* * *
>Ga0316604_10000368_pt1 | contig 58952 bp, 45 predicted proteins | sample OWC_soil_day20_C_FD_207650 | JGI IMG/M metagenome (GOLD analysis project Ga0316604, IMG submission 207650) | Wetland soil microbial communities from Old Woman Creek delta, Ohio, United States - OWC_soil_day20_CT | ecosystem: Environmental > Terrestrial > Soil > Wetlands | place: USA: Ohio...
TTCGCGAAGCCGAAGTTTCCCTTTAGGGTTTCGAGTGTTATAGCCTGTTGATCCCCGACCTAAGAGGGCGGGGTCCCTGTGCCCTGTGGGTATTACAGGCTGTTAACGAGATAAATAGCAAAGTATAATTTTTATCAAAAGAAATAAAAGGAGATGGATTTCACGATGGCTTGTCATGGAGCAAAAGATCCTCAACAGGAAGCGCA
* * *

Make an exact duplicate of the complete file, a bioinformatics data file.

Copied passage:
>Ga0316604_10000368_pt1 | contig 58952 bp, 45 predicted proteins | sample OWC_soil_day20_C_FD_207650 | JGI IMG/M metagenome (GOLD analysis project Ga0316604, IMG submission 207650) | Wetland soil microbial communities from Old Woman Creek delta, Ohio, United States - OWC_soil_day20_CT | ecosystem: Environmental > Terrestrial > Soil > Wetlands | place: USA: Ohio...
TTCGCGAAGCCGAAGTTTCCCTTTAGGGTTTCGAGTGTTATAGCCTGTTGATCCCCGACCTAAGAGGGCGGGGTCCCTGTGCCCTGTGGGTATTACAGGCTGTTAACGAGATAAATAGCAAAGTATAATTTTTATCAAAAGAAATAAAAGGAGATGGATTTCACGATGGCTTGTCATGGAGCAAAAGATCCTCAACAGGAAGCGCA